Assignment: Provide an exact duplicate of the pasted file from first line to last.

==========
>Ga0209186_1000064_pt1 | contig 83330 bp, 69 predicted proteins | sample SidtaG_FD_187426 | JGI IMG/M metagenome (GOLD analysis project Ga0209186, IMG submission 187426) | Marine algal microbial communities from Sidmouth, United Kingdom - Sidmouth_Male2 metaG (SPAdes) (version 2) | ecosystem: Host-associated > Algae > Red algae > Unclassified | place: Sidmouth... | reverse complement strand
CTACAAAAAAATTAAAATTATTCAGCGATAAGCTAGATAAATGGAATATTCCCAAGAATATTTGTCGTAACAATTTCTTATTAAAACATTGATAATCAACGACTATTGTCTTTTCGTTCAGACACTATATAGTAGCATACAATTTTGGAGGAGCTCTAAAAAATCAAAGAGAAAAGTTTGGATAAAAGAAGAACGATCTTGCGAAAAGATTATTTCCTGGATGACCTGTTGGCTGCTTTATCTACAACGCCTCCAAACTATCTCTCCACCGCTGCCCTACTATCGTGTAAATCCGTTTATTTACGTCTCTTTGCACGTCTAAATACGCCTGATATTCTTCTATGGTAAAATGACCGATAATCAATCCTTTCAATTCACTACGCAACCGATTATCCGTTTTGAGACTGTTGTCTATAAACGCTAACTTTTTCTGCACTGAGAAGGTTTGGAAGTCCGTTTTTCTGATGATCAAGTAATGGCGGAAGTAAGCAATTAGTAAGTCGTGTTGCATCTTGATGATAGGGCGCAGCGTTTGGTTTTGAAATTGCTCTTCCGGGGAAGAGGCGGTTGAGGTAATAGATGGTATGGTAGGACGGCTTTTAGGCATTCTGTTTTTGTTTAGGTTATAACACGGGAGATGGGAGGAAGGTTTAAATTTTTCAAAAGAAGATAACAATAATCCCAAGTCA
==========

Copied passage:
>Ga0209186_1000064_pt1 | contig 83330 bp, 69 predicted proteins | sample SidtaG_FD_187426 | JGI IMG/M metagenome (GOLD analysis project Ga0209186, IMG submission 187426) | Marine algal microbial communities from Sidmouth, United Kingdom - Sidmouth_Male2 metaG (SPAdes) (version 2) | ecosystem: Host-associated > Algae > Red algae > Unclassified | place: Sidmouth... | reverse complement strand
CTACAAAAAAATTAAAATTATTCAGCGATAAGCTAGATAAATGGAATATTCCCAAGAATATTTGTCGTAACAATTTCTTATTAAAACATTGATAATCAACGACTATTGTCTTTTCGTTCAGACACTATATAGTAGCATACAATTTTGGAGGAGCTCTAAAAAATCAAAGAGAAAAGTTTGGATAAAAGAAGAACGATCTTGCGAAAAGATTATTTCCTGGATGACCTGTTGGCTGCTTTATCTACAACGCCTCCAAACTATCTCTCCACCGCTGCCCTACTATCGTGTAAATCCGTTTATTTACGTCTCTTTGCACGTCTAAATACGCCTGATATTCTTCTATGGTAAAATGACCGATAATCAATCCTTTCAATTCACTACGCAACCGATTATCCGTTTTGAGACTGTTGTCTATAAACGCTAACTTTTTCTGCACTGAGAAGGTTTGGAAGTCCGTTTTTCTGATGATCAAGTAATGGCGGAAGTAAGCAATTAGTAAGTCGTGTTGCATCTTGATGATAGGGCGCAGCGTTTGGTTTTGAAATTGCTCTTCCGGGGAAGAGGCGGTTGAGGTAATAGATGGTATGGTAGGACGGCTTTTAGGCATTCTGTTTTTGTTTAGGTTATAACACGGGAGATGGGAGGAAGGTTTAAATTTTTCAAAAGAAGATAACAATAATCCCAAGTCA